Arif v. City of Euless et al

Filing 10

MEMORANDUM OPINION and ORDER: The court ORDERS that all claims and causes of action asserted by plaintiff against City, Killman, and Sims, be, and are hereby, dismissed with prejudice pursuant to the authority of 28 U.S.C. § 1915A(b) (1). (Ordered by Judge John McBryde on 2/8/2018) (tln)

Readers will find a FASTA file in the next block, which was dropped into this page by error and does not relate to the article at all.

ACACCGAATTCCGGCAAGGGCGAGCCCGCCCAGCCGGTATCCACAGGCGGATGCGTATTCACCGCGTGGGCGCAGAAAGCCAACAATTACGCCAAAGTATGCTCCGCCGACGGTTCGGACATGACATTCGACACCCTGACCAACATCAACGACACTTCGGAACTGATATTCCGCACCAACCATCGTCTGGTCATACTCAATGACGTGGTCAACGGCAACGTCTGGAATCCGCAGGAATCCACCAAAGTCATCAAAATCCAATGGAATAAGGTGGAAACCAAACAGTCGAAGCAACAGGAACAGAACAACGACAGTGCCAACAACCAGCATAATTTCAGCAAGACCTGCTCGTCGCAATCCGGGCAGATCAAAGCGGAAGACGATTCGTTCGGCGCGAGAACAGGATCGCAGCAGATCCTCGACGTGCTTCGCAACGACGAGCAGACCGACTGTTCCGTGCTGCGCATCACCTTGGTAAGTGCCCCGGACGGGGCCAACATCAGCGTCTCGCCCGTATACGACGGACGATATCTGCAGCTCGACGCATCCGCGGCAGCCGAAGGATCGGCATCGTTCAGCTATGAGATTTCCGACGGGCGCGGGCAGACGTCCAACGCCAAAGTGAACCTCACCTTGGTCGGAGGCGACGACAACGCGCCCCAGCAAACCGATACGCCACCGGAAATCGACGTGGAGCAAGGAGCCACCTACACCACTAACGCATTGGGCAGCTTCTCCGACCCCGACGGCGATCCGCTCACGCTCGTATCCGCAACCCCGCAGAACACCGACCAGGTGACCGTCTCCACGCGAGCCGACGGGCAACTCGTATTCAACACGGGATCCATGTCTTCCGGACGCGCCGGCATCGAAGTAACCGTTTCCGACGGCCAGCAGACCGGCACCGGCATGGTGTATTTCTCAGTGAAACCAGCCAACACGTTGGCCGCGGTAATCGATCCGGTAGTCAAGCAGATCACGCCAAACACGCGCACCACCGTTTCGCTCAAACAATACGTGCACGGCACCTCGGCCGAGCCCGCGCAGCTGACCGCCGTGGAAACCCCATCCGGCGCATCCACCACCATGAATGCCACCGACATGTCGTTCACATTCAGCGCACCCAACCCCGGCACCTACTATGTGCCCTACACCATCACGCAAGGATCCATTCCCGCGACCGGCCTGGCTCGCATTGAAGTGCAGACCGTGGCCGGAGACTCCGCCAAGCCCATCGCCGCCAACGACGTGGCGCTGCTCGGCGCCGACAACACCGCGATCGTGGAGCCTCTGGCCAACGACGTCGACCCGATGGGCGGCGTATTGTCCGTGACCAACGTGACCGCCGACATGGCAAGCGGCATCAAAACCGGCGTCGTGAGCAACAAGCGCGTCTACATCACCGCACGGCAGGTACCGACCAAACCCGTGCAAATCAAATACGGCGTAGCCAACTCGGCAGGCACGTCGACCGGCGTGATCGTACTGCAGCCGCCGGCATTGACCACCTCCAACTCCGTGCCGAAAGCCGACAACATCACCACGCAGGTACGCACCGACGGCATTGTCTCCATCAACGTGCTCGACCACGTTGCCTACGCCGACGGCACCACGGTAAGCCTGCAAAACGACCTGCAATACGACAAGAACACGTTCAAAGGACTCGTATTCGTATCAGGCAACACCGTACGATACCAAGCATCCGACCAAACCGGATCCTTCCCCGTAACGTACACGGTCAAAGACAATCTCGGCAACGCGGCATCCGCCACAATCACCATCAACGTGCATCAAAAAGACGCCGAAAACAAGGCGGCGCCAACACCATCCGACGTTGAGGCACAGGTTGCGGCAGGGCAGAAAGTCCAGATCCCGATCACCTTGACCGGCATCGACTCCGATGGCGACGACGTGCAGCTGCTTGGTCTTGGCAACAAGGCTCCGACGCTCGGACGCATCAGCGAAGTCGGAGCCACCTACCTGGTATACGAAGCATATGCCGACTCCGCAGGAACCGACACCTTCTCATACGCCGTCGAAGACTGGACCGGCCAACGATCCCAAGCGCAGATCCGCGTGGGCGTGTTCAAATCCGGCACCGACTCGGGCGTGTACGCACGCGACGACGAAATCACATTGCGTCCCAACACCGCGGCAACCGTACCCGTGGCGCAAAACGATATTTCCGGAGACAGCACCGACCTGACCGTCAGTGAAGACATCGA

Download PDF